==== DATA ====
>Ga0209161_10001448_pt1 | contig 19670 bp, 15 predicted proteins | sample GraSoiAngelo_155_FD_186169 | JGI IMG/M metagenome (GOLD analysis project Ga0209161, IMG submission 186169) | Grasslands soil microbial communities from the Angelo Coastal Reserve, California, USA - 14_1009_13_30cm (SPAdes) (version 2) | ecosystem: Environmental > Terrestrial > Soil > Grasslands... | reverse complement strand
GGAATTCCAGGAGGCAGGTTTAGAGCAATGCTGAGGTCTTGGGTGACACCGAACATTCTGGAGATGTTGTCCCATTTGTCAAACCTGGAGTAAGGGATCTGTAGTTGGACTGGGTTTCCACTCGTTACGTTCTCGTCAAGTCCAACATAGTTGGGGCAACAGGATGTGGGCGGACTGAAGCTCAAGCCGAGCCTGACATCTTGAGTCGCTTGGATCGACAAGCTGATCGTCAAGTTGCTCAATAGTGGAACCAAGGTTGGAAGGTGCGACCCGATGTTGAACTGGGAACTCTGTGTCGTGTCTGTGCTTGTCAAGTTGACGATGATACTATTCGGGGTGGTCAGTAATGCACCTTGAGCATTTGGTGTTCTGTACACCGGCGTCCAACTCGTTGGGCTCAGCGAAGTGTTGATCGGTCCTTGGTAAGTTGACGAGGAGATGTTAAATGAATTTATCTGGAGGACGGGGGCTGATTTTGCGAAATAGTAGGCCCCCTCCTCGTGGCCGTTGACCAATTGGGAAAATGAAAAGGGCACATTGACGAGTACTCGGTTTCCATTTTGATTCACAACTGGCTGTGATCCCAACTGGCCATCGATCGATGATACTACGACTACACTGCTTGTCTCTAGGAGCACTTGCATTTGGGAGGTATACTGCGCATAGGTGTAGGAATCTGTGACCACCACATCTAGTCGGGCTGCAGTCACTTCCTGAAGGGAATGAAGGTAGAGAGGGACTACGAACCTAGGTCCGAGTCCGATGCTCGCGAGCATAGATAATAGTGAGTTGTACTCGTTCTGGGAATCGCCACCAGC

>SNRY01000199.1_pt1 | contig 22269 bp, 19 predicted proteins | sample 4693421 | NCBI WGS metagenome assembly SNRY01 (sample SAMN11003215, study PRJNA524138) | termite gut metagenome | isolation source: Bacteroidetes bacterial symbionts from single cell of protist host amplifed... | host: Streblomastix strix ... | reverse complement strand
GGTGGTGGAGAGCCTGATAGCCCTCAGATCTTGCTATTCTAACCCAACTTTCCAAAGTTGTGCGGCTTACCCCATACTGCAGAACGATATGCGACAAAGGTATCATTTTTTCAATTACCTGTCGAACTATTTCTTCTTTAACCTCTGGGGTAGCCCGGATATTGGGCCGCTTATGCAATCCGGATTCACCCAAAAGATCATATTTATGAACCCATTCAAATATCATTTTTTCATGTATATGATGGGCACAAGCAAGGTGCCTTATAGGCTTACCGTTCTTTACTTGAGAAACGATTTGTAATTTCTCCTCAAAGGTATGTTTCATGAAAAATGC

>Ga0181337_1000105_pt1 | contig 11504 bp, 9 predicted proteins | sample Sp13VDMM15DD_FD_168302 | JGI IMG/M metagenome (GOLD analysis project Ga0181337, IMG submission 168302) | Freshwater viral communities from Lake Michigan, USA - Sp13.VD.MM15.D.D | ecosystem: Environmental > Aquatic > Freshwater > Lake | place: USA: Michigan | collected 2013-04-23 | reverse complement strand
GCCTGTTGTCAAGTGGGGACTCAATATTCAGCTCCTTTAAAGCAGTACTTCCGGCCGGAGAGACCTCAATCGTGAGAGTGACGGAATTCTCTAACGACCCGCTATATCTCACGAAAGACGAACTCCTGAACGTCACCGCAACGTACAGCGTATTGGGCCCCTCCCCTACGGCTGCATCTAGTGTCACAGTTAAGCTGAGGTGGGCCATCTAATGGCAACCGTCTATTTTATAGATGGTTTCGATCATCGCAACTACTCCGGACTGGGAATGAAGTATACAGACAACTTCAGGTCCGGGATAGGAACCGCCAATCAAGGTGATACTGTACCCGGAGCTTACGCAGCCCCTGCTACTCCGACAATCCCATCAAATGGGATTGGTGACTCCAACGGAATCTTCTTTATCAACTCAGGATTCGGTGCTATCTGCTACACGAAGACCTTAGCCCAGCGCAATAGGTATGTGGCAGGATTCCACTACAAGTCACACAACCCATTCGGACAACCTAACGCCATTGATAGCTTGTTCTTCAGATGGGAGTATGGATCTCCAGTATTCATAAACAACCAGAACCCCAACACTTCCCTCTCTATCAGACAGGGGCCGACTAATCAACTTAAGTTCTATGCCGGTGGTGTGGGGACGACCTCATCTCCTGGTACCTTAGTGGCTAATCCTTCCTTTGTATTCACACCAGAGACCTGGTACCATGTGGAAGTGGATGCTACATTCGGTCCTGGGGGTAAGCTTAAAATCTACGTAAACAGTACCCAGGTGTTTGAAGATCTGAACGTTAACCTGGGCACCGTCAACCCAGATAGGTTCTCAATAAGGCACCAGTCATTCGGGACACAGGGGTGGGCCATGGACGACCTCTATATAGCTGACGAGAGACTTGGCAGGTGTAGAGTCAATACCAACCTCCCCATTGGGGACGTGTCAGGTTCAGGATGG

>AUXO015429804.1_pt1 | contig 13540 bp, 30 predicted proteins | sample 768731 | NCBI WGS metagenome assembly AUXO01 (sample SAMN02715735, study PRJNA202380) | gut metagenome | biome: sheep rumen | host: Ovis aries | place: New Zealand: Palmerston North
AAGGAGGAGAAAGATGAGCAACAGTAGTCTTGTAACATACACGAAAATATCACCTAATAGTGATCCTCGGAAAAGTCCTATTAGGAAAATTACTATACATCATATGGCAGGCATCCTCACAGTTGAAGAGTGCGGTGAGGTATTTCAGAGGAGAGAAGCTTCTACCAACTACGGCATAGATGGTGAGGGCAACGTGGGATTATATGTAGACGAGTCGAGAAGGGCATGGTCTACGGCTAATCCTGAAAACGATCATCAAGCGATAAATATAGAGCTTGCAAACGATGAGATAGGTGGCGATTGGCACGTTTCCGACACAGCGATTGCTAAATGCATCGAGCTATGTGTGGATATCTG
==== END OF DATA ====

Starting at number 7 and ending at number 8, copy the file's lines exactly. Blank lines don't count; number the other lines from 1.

>AUXO015429804.1_pt1 | contig 13540 bp, 30 predicted proteins | sample 768731 | NCBI WGS metagenome assembly AUXO01 (sample SAMN02715735, study PRJNA202380) | gut metagenome | biome: sheep rumen | host: Ovis aries | place: New Zealand: Palmerston North
AAGGAGGAGAAAGATGAGCAACAGTAGTCTTGTAACATACACGAAAATATCACCTAATAGTGATCCTCGGAAAAGTCCTATTAGGAAAATTACTATACATCATATGGCAGGCATCCTCACAGTTGAAGAGTGCGGTGAGGTATTTCAGAGGAGAGAAGCTTCTACCAACTACGGCATAGATGGTGAGGGCAACGTGGGATTATATGTAGACGAGTCGAGAAGGGCATGGTCTACGGCTAATCCTGAAAACGATCATCAAGCGATAAATATAGAGCTTGCAAACGATGAGATAGGTGGCGATTGGCACGTTTCCGACACAGCGATTGCTAAATGCATCGAGCTATGTGTGGATATCTG